The first thing you can do is to get the issue you want to resolve. You can start by going to one of the repositories (links are in the first section of this post) on GitHub and look for issues that are not assigned to anyone and have the label “approved”.

You can comment on the issue and ask to be assigned to it (in the BaseApp repository, you can assign the issues by yourself). Alternatively, you can create a new issue and describe your proposed feature or bug fix. Wait for one of the maintainers to review and approve your issue before you start working on it!

Always follow the guidelines in the repository – for example, if they ask for the link to BC Idea, you MUST provide the link.

Example

Preparation

For this blog post, I will choose one of the approved issues in the BaseApp repository (Sales Quote Archive Confirmation – Wrong Language · Issue #417 · microsoft/BusinessCentralApps (github.com)). First, I check that the issue is approved (approved label) and that no one is assigned (+ comments as sometimes other contributors may forget to assign the ticket, and you don’t want to develop already developed change.

Once we know that no one is working on the issue, I can assign the issue to myself.

Now we can start the development. Open your VS Code and open the cloned repository (I personally do not use workspaces for this repository, but open directly the “C:\MyFolder\App\Layers\W1\BaseApp” folder).

Always make sure you are working on the latest version of the repository

  1. Go to your forked repository, click “Sync fork” and run the sync.
  1. Pull all changes from your forked repository (make sure you are in the main branch)
> git checkout main
> git pull

Now, once we know that we have the latest version, we can create a new dev branch. There are no rules about naming (as it will be in your forked repository only), but I always use “Issue#XXX” as the branch name.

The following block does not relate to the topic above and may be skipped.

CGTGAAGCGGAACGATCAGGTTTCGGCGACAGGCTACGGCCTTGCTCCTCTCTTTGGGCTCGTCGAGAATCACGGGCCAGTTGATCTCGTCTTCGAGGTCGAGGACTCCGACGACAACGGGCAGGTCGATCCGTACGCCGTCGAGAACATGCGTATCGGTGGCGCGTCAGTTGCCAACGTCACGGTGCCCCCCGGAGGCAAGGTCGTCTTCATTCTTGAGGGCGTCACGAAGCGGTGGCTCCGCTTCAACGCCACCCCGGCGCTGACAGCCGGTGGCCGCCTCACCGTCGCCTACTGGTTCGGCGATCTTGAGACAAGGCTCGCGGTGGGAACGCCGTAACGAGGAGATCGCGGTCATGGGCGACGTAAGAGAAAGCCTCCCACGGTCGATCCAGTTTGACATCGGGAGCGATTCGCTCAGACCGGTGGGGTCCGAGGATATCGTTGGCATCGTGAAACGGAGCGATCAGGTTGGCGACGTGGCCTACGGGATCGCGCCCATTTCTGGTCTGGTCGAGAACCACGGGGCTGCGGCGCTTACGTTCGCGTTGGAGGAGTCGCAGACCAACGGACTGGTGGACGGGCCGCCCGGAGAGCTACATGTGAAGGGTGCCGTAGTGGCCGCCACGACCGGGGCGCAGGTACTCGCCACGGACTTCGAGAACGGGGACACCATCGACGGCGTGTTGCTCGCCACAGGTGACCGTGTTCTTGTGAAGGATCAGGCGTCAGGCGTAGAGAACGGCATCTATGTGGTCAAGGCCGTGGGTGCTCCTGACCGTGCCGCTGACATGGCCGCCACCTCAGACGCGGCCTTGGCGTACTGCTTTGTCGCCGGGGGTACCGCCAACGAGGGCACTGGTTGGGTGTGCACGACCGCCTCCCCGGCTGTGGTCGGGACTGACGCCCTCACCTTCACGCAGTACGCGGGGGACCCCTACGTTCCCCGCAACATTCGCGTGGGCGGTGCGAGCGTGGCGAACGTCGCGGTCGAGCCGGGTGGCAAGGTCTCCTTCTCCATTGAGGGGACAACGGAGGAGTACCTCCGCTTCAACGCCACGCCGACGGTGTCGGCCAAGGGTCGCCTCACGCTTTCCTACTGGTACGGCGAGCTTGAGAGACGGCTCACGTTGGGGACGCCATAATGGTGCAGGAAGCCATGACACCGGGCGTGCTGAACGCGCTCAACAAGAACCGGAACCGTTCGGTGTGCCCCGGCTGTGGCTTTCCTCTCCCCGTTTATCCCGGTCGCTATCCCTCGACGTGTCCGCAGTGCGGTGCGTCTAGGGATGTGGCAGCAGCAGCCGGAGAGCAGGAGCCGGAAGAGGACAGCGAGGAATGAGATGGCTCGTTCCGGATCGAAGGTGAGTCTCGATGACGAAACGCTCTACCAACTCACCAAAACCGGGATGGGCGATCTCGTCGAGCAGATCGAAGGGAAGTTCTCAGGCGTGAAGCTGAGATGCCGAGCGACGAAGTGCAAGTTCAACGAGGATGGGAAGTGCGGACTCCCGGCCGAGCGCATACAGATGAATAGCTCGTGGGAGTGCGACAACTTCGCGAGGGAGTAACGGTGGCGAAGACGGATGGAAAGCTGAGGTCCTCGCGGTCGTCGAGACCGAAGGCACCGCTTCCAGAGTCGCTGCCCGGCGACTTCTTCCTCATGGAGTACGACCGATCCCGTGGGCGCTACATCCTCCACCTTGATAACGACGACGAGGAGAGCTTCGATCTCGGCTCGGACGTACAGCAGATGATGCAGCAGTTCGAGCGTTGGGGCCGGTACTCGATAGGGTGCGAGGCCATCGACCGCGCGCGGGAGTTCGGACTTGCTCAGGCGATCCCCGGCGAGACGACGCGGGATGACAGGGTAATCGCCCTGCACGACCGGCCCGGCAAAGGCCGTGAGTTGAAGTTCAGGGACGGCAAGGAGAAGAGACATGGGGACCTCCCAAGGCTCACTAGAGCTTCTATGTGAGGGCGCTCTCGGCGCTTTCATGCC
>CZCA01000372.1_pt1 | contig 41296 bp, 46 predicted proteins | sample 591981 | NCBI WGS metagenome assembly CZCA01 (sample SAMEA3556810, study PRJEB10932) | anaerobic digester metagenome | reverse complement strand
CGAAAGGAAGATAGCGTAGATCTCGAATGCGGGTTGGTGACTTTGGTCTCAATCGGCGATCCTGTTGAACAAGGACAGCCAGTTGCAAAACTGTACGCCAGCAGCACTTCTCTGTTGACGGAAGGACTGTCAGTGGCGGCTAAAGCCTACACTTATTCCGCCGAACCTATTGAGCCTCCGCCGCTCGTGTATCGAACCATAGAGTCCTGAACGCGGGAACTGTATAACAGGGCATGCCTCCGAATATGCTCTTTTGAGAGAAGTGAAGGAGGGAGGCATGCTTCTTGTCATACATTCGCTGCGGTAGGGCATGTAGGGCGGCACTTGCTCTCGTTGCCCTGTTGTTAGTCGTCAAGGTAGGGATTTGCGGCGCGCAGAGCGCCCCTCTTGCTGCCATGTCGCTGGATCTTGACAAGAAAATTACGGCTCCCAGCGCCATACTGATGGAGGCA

> git checkout -b "Issue#417"

You have your branch, and you can start with the development!


Development

(always remember that changes larger than minor should have automated tests covering new code!)


Publishing Changes

Once you develop all changes (or once you want to publish the changes, even as a draft pull request), push your changes to your remote forked repository, go to the original Microsoft repository and click on the “Company & pull request” button.

There are currently no rules about the name of the PR, but the best practice we use is to start the name with the ID of the issue (#XXX) followed by a useful name (it does not need to be the same name as the issue).

You must link the original issue to PR – you can do it manually by selecting the issue in the “Development” section or by adding “Resolves #XXX” as the PR description.

You should also (these steps are for the Base App repository only)

  • Assign the PR to yourself.
  • Set the label “Needs community review/approval”.

Once you have everything done, continue using the “Create pull request” button, and that’s all!

Now you need to wait for Microsoft and other contributors as the PR needs to be approved by the Community but also by Microsoft. You may get some inputs from the code review, so remember, the PR is not done until it’s merged to the main branch by Microsoft!